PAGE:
Into the Light
Transparency and the vulnerability it creates will save lives and supercharge our fight against climate change
Last Friday I had an SMS exchange with Wilmar’s Chief Sustainability Officer, Jeremy Goon. Jeremy was in Davos preparing his presentation for the forests session. I was reflecting on the Wilmar Transparency Dashboard announcement we had made the day earlier.
“Did I tell you I think this is a revolution?” I asked Jeremy.
“You may have mentioned it a dozen times on your Twitter feed, yes.” he responded.
“Got excited.” I said.
And it’s true; I had gotten excited. In a world of unhappy news about climate change, species extinction and all sorts of human rights abuses, a little drop of good news is welcome. Against all those horrors, a Transparency Dashboard doesn’t sound that impressive but I got excited because I believe that the push for true transparency that it represents really will save lives and give a huge boost to our efforts to fight climate change.
Commodity traders don’t have a strong history of sharing their supplier lists; it’s not in their DNA. Ever since the dawn of time when humans started trading things, traders have aggressively guarded the identity of their suppliers. If your customers know your suppliers, they might go direct, cutting you out of business. Worse, if your competitors know, they might offer your suppliers a better deal, stealing your supply and taking your customers; a death knell.
Traders have real and bitter experience of this so they never trust anyone with such sensitive information. Black hole-like opacity is their tool to keep everything hidden. As environmental and social concerns have climbed customers’ and consumers’ agendas, letting people know your suppliers risks criticism if the suppliers are engaged in poor practice. Hard-hitting NGO exposés have only driven traders further into the shadows.
What then were Wilmar thinking to publicly share the list of 806 mills that supply their facilities in Indonesia and Malaysia? Have they gone mad?
On December 5th, 2013, Wilmar announced No Deforestation, No Exploitation and No Peatland development policies, its first revolution. There was positive feedback from most stakeholders though NGOs were right to note that the proof of the company’s intent will be in the implementation. What would Wilmar do to address the issues throughout its supply base? You can’t know what and where the issues are unless you know where you buy and given the nature of the industry, it’s not unusual for companies to not know where all their palm oil comes from. Wilmar was no different so in 2014, the company mapped out its supply base, meeting hundreds of suppliers and other stakeholders to hear their views and to raise understanding of why the policies are important.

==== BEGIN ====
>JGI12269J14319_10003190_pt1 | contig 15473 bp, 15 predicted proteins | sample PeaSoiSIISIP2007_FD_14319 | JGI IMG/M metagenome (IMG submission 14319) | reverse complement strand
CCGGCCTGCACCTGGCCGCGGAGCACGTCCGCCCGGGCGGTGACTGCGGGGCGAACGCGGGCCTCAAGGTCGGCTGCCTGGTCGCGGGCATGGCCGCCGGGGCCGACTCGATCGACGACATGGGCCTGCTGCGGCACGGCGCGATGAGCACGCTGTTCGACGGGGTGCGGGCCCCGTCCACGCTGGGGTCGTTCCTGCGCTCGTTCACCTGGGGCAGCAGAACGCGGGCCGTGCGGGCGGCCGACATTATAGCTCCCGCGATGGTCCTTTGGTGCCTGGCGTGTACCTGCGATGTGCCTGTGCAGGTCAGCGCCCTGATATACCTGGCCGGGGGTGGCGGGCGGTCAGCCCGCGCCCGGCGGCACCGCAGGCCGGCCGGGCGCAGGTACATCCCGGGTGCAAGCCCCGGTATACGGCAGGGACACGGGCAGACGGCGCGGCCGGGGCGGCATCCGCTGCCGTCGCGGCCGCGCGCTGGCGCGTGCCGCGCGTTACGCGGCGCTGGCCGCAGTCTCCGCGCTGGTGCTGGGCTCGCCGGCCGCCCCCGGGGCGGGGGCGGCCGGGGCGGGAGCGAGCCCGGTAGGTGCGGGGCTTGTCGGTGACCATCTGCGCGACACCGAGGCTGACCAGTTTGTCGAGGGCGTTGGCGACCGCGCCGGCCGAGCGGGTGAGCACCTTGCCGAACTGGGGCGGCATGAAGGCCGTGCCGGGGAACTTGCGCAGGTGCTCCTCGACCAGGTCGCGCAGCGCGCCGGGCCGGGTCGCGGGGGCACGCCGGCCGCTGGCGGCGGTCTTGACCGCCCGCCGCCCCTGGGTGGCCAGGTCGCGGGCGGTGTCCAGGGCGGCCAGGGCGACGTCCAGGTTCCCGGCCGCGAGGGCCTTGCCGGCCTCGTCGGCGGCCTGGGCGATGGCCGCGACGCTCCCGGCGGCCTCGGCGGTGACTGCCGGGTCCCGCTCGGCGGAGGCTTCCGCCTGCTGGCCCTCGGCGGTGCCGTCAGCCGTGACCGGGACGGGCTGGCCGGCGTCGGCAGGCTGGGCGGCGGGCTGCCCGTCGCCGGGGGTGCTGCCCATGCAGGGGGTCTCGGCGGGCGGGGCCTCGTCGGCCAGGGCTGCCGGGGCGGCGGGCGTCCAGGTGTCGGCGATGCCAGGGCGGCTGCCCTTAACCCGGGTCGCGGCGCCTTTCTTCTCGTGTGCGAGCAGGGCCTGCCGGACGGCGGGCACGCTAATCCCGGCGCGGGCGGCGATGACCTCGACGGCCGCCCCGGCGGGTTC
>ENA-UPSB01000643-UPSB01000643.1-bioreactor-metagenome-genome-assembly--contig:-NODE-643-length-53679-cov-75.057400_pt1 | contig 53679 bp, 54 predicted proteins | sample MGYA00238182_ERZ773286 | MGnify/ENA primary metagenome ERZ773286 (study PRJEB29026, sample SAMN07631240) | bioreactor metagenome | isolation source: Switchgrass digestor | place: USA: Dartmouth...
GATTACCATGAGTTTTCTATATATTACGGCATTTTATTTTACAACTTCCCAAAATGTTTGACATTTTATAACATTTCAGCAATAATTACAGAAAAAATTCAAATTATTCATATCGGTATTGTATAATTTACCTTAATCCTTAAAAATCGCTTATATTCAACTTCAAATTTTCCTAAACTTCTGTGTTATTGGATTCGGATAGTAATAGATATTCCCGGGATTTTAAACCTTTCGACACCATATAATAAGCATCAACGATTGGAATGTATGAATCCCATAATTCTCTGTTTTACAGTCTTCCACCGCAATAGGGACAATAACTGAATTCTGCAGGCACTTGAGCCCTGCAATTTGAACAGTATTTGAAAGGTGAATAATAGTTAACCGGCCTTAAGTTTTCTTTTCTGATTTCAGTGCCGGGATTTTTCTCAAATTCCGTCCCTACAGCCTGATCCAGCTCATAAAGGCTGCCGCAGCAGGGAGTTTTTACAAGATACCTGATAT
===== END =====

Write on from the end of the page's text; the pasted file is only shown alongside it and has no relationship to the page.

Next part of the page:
Likewise, you can’t convince stakeholders of your serious intent unless you’re transparent about your implementation progress but no one can fathom your progress unless they know your total supply base. “We’ve solved the problems in three suppliers!” is a great achievement if you’ve only got five in total – you’re 60% there! It’s less impressive if you have twenty and risks being embarrassing if you have hundreds. How do we judge if we don’t know the total?
Wilmar’s Transparency Dashboard lists its total SE Asian supply base. All Wilmar’s policies and updates of its implementation progress are posted there too. There is a Grievance Process and Grievance list. Few folk disrobe in public so totally without some reservation. It makes you vulnerable, very vulnerable. People can see everything, all the imperfections, the spots and blemishes. With new tools like Global Forest Watch, anyone in the world can now look in the area surrounding the mills to spot and report to customers, to the media, where deforestation is happening. NGOs can visit the plantations surrounding the mills to see if there are exploitation or peatland clearance issues. Wilmar might just have opened itself to a tsunami of grievances.